Making corporations report their environmental impact
"The crisis we've created With our self-indulgent ways Living like there's no tomorrow Well that might just be the case"
When singer Dan Fogelberg wrote "Blind to the Truth" in 1990, it seemed that environmentalists and business interests were locked in hostile mutual incomprehension.
On one side was the long-term survival of the planet: On the other, jobs and productivity.
While politicians and lawyers argued about the science ("Is the sky really falling, Dr. Chicken Little?"), traditional economists comforted the public that in some mysterious way, the marketplace would inevitably solve the problem. They were right, though perhaps not as they expected. A growing scientific consensus has put the very basis of global business at risk.
To wit, last April the United Nations convened an Investor Summit on Climate Risk. This was a remarkable gathering of the world's largest pension funds and financial institutions, with a total stake in the global economy of more than $10 trillion.
These folks were not about to let the global economy collapse because of shortsighted management of companies in which they were the largest shareholders.
One of the most practical demands of these shareholders has been for full disclosure of corporate impact on the environment and society. Traditional financial reporting is well established, but 15 years ago, there was no corporate environmental reporting.
Now, almost every company issues an annual environmental report, many or them in a standardized format developed by a U.S.-based coalition of investors and environmentalists (www.ceres.org) and GRI, The Global Reporting Initiative (www.globalreporting.org).
These reports chart corporate progress. These data are available to financial analysts, public interest groups, government agencies, and, increasingly, to the insurers who are perhaps the most directly at risk for increasing natural disasters. This fall, Denise Nappier, Connecticut state treasurer, convened a meeting in Hartford of U.S. insurance companies to consider climate-related steps that could reduce the threats to corporate solvency.
Those with a stake in the future include not only large institutional investors and insurers, but also employees and communities threatened by plant closings and loss of tax revenue. The message of the marketplace is that in the long run, corporate impact is everybody's business.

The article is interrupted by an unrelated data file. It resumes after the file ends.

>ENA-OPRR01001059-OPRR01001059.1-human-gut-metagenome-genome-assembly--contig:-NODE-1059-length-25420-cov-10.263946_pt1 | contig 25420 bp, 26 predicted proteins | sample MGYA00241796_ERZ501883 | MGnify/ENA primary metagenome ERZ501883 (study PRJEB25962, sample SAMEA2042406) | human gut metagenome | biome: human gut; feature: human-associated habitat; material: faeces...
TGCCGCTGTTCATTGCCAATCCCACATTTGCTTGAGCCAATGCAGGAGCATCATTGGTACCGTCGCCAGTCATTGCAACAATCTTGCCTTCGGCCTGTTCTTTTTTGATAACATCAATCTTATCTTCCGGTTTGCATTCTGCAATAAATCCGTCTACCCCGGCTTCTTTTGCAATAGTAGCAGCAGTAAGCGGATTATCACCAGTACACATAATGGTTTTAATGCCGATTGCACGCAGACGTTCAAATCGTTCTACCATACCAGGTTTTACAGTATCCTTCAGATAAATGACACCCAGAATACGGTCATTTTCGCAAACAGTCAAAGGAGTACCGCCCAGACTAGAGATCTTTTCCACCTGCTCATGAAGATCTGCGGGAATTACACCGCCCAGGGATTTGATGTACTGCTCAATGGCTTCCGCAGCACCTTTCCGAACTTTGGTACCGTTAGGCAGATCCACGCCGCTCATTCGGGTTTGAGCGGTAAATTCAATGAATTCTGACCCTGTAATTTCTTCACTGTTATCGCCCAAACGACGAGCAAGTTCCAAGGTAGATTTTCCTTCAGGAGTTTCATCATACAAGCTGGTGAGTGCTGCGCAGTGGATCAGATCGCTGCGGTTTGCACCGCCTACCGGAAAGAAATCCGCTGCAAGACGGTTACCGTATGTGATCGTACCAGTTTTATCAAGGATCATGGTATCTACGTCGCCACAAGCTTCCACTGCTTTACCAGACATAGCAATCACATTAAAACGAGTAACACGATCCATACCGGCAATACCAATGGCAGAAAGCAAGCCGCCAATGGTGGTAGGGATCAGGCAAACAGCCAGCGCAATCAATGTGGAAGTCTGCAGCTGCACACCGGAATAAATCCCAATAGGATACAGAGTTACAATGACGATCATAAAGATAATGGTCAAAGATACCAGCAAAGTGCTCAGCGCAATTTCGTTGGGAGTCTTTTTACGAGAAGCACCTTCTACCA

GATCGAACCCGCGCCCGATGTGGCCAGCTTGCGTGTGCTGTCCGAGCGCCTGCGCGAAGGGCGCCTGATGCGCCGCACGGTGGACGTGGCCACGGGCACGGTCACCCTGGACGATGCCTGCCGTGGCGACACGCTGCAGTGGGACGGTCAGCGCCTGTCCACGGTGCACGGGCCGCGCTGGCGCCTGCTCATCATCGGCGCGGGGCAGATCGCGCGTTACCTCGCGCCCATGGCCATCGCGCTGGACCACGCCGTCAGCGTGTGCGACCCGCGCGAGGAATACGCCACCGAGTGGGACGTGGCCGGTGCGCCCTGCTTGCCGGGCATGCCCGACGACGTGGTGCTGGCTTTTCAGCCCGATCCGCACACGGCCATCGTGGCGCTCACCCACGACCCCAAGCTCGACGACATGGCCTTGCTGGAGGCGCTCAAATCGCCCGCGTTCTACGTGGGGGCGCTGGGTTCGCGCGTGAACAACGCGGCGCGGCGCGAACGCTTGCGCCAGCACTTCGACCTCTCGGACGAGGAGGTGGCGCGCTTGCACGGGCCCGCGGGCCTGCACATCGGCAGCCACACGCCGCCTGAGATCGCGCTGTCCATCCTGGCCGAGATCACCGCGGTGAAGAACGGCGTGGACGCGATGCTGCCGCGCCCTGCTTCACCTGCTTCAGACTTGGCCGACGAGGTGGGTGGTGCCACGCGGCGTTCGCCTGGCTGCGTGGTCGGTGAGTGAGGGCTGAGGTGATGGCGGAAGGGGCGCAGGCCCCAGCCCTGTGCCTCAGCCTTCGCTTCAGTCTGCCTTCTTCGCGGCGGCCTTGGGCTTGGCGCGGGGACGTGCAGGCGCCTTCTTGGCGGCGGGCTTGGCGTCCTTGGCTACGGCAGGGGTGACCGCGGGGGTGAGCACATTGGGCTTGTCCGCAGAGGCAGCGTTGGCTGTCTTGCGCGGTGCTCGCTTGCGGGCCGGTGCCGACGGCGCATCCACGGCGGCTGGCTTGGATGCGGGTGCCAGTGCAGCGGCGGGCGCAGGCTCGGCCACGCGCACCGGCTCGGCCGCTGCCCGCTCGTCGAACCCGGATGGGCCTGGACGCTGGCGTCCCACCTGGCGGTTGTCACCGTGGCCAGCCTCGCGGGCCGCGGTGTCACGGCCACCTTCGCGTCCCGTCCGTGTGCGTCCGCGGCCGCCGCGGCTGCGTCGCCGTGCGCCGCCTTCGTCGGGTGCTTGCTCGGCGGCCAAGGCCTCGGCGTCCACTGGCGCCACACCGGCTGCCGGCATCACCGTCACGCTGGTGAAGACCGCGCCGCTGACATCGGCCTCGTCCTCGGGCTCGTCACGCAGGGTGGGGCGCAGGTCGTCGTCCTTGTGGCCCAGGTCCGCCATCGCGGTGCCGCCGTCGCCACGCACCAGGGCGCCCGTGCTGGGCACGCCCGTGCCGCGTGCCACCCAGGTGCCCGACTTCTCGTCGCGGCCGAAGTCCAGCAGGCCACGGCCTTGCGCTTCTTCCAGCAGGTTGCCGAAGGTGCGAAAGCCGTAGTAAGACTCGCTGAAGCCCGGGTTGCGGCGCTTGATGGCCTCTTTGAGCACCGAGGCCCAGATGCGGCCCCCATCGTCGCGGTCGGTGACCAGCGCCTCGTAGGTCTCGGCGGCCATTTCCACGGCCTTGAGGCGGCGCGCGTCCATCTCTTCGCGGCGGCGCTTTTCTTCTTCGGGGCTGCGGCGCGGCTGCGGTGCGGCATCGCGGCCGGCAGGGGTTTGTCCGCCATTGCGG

To that point, three weeks ago I was in Amsterdam where the Global Reporting Initiative held its annual Stakeholder Council.
Along with 30 others representing companies as large as GM and Unilever, the international labor movement, financial institutions and public interest groups attended. We were united in struggling with the seemingly endless steps towards achieving a sustainable world economy.
In these meetings, we recognized that many of the behavioral changes that reporting will inspire are years, perhaps decades away. Will future generations bless us for acting now, or curse us for taking so long? GRI may be the gold standard for environmental reporting, but there remains a lot of brass circulating.
The 700 companies presently reporting do so on a voluntary basis. The buy-in is expensive, sometimes grudging, and a long way from complete: Some companies embrace the reports as a management tool, with the results indicating progress from year to year. For others, they are just the dues they pay for keeping critics off their back. Still others reject the GRI format, and issue platitudes and greenwashed public relations documents.
Meeting in the Netherlands has its own poignancy. Like New Orleans, much of it is below sea level, and even with its technically sophisticated system of dikes and pumps, Amsterdam would be a likely casualty of a melting polar ice cap. Will the towers of this wonderful city someday rise above the drowned townhouses, with the famous canals only eddies in an Aquarian seascape?
There are no guarantees that our efforts will be good enough, but as Dan Fogelberg suggested in his song, we don't have much of a choice, "The future is upon us And there's so much we must do You know I can't ignore it And my friend, neither can you."
Paul Freundlich is president of the Fair Trade Foundation. He serves on the board of the CERES Coalition and on the Stakeholder Council of the GRI.